Pure elements don't really get a colour change with heat. Steel will because it is not a pure element.

Titanium will have a limited colour change with heat, grey, purple and blue can be obtained by heating.

These colour changes are surface changes, and will scratch off.

There are other methods to apply colour to metals.

This instructible is a very good start.

author
Azzurro (author)2015-03-10

I really like this instructable. I'm fond of steel, and also smart things like this. Well done. :)

author
ElmarsM (author)Azzurro2015-03-10

Thank you!

author
Robnelson (author)2015-03-10

This is Alchemy! or is it Witchcraft?

:)

author
ElmarsM (author)Robnelson2015-03-10

It's more alchemy than witchcraft for sure! :)

author
smithraj (author)2015-03-10

In last of the post yours line --

Have fun! --- -Really its fun OR true to Get gold from steel..OR only fun ?

author
ElmarsM (author)smithraj2015-03-10

If you read the instructable, you should understand that it's just effect of golden texture

author
SenKat (author)2015-03-10

I was GONNA call shenanigans from the title....nice description, excellent execution, and i am saving that color chart !!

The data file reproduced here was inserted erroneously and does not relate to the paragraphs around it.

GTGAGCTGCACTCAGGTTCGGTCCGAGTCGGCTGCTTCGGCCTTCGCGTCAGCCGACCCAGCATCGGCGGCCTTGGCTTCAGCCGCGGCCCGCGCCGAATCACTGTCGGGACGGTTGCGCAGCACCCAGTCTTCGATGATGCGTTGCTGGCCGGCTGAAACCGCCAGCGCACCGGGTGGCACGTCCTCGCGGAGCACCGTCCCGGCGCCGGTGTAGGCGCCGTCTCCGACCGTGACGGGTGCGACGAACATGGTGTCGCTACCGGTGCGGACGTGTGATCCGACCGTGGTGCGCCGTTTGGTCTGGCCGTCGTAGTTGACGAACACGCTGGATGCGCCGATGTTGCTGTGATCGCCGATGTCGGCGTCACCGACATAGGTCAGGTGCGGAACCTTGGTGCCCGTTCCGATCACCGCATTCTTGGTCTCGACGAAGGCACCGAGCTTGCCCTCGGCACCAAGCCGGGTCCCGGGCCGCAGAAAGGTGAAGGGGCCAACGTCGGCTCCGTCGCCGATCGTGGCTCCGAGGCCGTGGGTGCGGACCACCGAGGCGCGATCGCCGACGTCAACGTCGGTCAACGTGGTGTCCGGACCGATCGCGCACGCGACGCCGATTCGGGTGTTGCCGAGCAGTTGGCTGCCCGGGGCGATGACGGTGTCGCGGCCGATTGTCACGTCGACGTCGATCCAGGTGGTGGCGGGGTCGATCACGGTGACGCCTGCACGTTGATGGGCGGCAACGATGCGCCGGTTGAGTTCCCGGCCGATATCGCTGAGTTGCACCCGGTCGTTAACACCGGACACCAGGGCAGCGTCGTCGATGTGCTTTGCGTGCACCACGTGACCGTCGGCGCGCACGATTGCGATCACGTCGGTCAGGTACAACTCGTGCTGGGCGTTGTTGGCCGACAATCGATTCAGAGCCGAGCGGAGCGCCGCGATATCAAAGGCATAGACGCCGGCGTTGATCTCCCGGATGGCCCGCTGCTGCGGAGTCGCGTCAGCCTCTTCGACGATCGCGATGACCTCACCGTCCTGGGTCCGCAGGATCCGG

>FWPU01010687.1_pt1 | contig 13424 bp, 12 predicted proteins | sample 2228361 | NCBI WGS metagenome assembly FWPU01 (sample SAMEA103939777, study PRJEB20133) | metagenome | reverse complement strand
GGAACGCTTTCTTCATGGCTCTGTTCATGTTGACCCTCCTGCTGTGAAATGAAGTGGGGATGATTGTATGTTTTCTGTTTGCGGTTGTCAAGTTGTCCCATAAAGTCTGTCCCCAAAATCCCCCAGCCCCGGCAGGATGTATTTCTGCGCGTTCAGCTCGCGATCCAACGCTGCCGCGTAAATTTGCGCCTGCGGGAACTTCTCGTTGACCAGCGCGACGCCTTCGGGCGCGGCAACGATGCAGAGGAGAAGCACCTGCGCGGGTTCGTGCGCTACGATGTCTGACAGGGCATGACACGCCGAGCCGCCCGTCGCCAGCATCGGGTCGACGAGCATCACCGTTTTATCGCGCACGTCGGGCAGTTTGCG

author
ElmarsM (author)SenKat2015-03-10

Thanks!

author
Corinbw (author)2015-03-09

so this would work to make a blue ring also? Or any of those colors. This makes me really want to make a blue ring. How did you get your hands on that ring.

author
ElmarsM (author)Corinbw2015-03-08

Yes! you can make it any of those colours, but be careful, because it's easy to overheat it! I made this ring from a coin!

author
matt1a (author)2015-03-08

Very useful instructble! Nice chart with precise temperatures, I was searching something like this for long weeks.
Keep going!

author
ElmarsM (author)matt1a2015-03-08

I'm happy that this helps you!

author
deluges (author)2015-03-08

Hey thanks for putting accurate temperatures on the colors of steel it's so useful !

Thanks for posting

author
ElmarsM (author)deluges2015-03-08

No problem man! Glad you like it!

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Bio: I'm a simple guy from a simple country called Latvia. I enjoy making useful (and sometimes not so useful) stuff to make people around ... More »